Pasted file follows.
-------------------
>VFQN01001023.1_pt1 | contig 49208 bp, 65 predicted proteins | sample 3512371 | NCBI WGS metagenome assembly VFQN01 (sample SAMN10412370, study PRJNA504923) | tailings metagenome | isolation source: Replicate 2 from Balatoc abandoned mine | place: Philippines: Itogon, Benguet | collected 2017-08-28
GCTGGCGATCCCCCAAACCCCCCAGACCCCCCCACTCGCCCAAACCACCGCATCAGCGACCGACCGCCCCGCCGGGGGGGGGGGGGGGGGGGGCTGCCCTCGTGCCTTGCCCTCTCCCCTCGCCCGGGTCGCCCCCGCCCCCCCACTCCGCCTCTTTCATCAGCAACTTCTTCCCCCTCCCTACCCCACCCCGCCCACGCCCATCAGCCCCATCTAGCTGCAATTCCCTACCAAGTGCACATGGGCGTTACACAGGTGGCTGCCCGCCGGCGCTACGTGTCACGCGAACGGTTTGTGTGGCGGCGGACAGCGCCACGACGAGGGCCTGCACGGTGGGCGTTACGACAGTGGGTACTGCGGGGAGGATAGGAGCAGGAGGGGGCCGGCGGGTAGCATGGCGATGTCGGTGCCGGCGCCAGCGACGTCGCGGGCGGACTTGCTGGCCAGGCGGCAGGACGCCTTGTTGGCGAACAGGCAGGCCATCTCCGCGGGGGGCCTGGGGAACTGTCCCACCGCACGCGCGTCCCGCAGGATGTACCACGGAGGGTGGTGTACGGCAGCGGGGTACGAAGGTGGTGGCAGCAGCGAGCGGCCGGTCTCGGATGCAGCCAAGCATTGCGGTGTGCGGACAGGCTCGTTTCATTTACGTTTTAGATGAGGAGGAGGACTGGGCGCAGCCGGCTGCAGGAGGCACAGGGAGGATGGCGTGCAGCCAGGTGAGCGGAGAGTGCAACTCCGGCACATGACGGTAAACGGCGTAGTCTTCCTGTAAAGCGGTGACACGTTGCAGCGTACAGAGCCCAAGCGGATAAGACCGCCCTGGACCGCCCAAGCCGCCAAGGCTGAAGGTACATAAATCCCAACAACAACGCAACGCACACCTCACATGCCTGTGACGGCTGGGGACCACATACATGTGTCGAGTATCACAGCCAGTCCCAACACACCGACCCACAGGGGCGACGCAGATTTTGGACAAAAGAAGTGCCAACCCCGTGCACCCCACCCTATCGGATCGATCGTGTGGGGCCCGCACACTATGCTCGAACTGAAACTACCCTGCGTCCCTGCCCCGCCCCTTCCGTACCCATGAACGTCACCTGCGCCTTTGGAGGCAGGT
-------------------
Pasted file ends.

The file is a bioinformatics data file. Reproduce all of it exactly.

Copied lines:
>VFQN01001023.1_pt1 | contig 49208 bp, 65 predicted proteins | sample 3512371 | NCBI WGS metagenome assembly VFQN01 (sample SAMN10412370, study PRJNA504923) | tailings metagenome | isolation source: Replicate 2 from Balatoc abandoned mine | place: Philippines: Itogon, Benguet | collected 2017-08-28
GCTGGCGATCCCCCAAACCCCCCAGACCCCCCCACTCGCCCAAACCACCGCATCAGCGACCGACCGCCCCGCCGGGGGGGGGGGGGGGGGGGGCTGCCCTCGTGCCTTGCCCTCTCCCCTCGCCCGGGTCGCCCCCGCCCCCCCACTCCGCCTCTTTCATCAGCAACTTCTTCCCCCTCCCTACCCCACCCCGCCCACGCCCATCAGCCCCATCTAGCTGCAATTCCCTACCAAGTGCACATGGGCGTTACACAGGTGGCTGCCCGCCGGCGCTACGTGTCACGCGAACGGTTTGTGTGGCGGCGGACAGCGCCACGACGAGGGCCTGCACGGTGGGCGTTACGACAGTGGGTACTGCGGGGAGGATAGGAGCAGGAGGGGGCCGGCGGGTAGCATGGCGATGTCGGTGCCGGCGCCAGCGACGTCGCGGGCGGACTTGCTGGCCAGGCGGCAGGACGCCTTGTTGGCGAACAGGCAGGCCATCTCCGCGGGGGGCCTGGGGAACTGTCCCACCGCACGCGCGTCCCGCAGGATGTACCACGGAGGGTGGTGTACGGCAGCGGGGTACGAAGGTGGTGGCAGCAGCGAGCGGCCGGTCTCGGATGCAGCCAAGCATTGCGGTGTGCGGACAGGCTCGTTTCATTTACGTTTTAGATGAGGAGGAGGACTGGGCGCAGCCGGCTGCAGGAGGCACAGGGAGGATGGCGTGCAGCCAGGTGAGCGGAGAGTGCAACTCCGGCACATGACGGTAAACGGCGTAGTCTTCCTGTAAAGCGGTGACACGTTGCAGCGTACAGAGCCCAAGCGGATAAGACCGCCCTGGACCGCCCAAGCCGCCAAGGCTGAAGGTACATAAATCCCAACAACAACGCAACGCACACCTCACATGCCTGTGACGGCTGGGGACCACATACATGTGTCGAGTATCACAGCCAGTCCCAACACACCGACCCACAGGGGCGACGCAGATTTTGGACAAAAGAAGTGCCAACCCCGTGCACCCCACCCTATCGGATCGATCGTGTGGGGCCCGCACACTATGCTCGAACTGAAACTACCCTGCGTCCCTGCCCCGCCCCTTCCGTACCCATGAACGTCACCTGCGCCTTTGGAGGCAGGT